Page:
As expected, President Obama got up to the podium in the East Room today and made what sounded like a closing pitch for health care reform. "So this is our proposal. This is where we've ended up," he said.
He placed the burden squarely on Congress to take his new proposal, a modified version of the Senate blueprint that includes some Republican ideas: "[N]o matter which approach you favor, I believe the United States Congress owes the American people a final vote on health care reform," he said, to applause; he posed the long process of drafting reform as a constructive one that has helped refine the proposals on the table--though Obama has taken some criticism for allowing that process to take as long as it did.
One Democrat with ties to House leadership groused, "Good speech. Seven months too late."
He closed by saying: "Let's get it done."
Here are some highlights from the president's remarks:
Democrats and Republicans agree that this is a serious problem for America. And we agree that if we do nothing - if we throw up our hands and walk away - it's a problem that will only grow worse. More Americans will lose their family's health insurance if they switch jobs or lose their job. More small businesses will be forced to choose between health care and hiring...
Essentially, my proposal would change three things about the current health care system:
First, it would end the worst practices of insurance companies. No longer would they be able to deny your coverage because of a pre-existing condition. No longer would they be able to drop your coverage because you got sick. No longer would they be able to force you to pay unlimited amounts of money out of your own pocket. No longer would they be able to arbitrarily and massively raise premiums like Anthem Blue Cross recently tried to do in California. Those practices would end.
Second, my proposal would give uninsured individuals and small business owners the same kind of choice of private health insurance that Members of Congress get for themselves. Because if it's good enough for Members of Congress, it's good enough for the people who pay their salaries. The reason federal employees get a good deal on health insurance is that we all participate in an insurance marketplace where insurance companies give better rates and coverage because we give them more customers. This is an idea that many Republicans have embraced in the past. And my proposal says that if you still can't afford the insurance in this new marketplace, we will offer you tax credits to do so - tax credits that add up to the largest middle class tax cut for health care in history. After all, the wealthiest among us can already buy the best insurance there is, and the least well-off are able to get coverage through Medicaid. But it's the middle-class that gets squeezed, and that's who we have to help.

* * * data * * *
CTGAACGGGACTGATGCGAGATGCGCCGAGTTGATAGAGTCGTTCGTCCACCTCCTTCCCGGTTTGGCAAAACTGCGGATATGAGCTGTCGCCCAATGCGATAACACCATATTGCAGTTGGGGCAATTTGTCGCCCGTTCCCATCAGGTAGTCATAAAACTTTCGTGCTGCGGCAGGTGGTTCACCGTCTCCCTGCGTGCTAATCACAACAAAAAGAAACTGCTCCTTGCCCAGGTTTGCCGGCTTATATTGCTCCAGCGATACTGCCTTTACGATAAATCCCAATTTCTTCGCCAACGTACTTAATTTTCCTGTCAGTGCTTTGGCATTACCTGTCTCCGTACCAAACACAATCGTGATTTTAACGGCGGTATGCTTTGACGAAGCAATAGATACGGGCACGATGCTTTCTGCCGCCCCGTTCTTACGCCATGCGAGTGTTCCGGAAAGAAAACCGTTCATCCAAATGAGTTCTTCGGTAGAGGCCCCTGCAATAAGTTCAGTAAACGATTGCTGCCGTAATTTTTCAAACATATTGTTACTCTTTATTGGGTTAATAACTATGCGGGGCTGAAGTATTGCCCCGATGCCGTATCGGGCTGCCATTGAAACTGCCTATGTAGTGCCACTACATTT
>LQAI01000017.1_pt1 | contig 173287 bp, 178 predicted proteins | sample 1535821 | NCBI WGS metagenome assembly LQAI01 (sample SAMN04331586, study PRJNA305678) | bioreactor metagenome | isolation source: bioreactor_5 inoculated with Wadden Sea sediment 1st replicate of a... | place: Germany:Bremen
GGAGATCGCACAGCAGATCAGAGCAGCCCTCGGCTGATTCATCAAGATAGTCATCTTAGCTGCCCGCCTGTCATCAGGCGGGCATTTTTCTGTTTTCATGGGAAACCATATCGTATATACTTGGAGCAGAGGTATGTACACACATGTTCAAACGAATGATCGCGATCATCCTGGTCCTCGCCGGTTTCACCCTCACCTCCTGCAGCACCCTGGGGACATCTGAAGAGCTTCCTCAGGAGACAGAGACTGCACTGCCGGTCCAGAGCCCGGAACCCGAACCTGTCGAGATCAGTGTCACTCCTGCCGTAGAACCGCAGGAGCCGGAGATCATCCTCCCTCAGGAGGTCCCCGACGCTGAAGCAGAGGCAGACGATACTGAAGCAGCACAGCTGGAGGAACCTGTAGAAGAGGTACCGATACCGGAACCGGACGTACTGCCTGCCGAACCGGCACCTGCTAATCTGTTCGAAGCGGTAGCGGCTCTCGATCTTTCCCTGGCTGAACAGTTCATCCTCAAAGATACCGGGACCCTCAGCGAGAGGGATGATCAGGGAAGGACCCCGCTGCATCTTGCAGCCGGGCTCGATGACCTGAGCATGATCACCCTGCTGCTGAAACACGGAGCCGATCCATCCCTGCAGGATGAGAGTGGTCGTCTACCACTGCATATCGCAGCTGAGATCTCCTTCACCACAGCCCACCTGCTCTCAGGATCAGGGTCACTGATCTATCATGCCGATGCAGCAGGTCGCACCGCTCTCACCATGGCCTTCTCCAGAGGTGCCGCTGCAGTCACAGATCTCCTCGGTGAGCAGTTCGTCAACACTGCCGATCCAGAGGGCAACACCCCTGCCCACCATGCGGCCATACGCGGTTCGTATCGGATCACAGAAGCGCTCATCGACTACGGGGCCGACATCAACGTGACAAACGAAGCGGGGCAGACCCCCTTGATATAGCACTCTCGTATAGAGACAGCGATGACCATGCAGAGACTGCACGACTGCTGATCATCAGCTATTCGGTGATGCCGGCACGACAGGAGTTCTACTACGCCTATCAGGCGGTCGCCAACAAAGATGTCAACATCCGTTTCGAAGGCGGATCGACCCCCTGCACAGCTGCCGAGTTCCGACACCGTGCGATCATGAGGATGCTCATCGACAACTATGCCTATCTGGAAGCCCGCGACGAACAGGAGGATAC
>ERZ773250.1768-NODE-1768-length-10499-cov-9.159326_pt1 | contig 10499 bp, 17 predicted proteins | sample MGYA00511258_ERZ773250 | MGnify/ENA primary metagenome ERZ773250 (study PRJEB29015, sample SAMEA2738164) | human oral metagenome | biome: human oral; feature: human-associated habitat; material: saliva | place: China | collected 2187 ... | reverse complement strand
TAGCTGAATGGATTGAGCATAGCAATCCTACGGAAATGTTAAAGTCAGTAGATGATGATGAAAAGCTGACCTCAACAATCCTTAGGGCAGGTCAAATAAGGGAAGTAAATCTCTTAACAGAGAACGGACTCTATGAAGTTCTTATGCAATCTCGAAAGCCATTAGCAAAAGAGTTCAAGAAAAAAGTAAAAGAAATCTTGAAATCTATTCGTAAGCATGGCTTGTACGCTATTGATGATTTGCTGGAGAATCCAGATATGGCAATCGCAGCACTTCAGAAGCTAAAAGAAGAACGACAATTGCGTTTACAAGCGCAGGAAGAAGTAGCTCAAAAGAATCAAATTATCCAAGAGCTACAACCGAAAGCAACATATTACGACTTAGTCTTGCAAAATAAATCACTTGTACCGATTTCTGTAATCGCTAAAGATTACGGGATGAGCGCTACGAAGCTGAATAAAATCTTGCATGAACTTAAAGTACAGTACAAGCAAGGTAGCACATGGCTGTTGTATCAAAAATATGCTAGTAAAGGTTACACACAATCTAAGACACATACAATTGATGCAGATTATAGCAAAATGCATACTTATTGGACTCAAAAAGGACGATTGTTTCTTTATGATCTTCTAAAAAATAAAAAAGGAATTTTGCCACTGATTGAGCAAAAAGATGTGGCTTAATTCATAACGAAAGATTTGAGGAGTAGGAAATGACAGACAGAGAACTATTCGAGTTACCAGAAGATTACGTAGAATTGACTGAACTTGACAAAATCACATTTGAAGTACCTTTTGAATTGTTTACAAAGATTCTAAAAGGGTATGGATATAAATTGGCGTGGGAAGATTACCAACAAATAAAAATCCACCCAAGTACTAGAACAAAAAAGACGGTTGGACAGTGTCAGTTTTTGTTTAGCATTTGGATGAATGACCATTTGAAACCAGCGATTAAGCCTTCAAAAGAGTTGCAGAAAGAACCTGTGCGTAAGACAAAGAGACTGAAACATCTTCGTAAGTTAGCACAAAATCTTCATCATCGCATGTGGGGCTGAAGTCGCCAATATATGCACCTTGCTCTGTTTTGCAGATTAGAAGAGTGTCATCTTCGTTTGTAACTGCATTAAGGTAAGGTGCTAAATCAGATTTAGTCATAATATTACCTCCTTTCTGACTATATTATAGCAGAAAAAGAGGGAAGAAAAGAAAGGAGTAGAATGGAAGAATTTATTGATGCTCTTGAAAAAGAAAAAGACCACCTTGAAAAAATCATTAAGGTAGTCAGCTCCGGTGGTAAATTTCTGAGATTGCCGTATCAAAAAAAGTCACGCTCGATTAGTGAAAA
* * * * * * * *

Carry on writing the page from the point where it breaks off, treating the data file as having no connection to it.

Now, it's true that all of this will cost money - about $100 billion per year. But most of this comes from the nearly $2 trillion a year that America already spends on health care. It's just that right now, a lot of that money is being wasted or spent badly. With this plan, we're going to make sure the dollars we spend go toward making insurance more affordable and more secure. We're also going to eliminate wasteful taxpayer subsidies that currently go to insurance and pharmaceutical companies, set a new fee on insurance companies that stand to gain as millions of Americans are able to buy insurance, and make sure the wealthiest Americans pay their fair share of Medicare.
The bottom line is, our proposal is paid for. And all new money generated in this plan would go back to small businesses and middle-class families who can't afford health insurance. It would lower prescription drug prices for seniors. And it would help train new doctors and nurses to provide care for American families.
Finally, my proposal would bring down the cost of health care for millions - families, businesses, and the federal government. We have now incorporated most of the serious ideas from across the political spectrum about how to contain the rising cost of health care - ideas that go after the waste and abuse in our system, especially in programs like Medicare. But we do this while protecting Medicare benefits, and extending the financial stability of the program by nearly a decade...
And those aren't my numbers - they are the savings determined by the CBO, which is the Washington acronym for the nonpartisan, independent referee of Congress...
I have therefore asked leaders in both of Houses of Congress to finish their work and schedule a vote in the next few weeks. From now until then, I will do everything in my power to make the case for reform...
At stake right now is not just our ability to solve this problem, but our ability to solve any problem. The American people want to know if it's still possible for Washington to look out for their interests and their future. They are waiting for us to act. They are waiting for us to lead. And as long as I hold this office, I intend to provide that leadership. I don't know how this plays politically, but I know it's right. And so I ask Congress to finish its work, and I look forward to signing this reform into law. Thank you. Thank you very much, everybody. Let's get it done.
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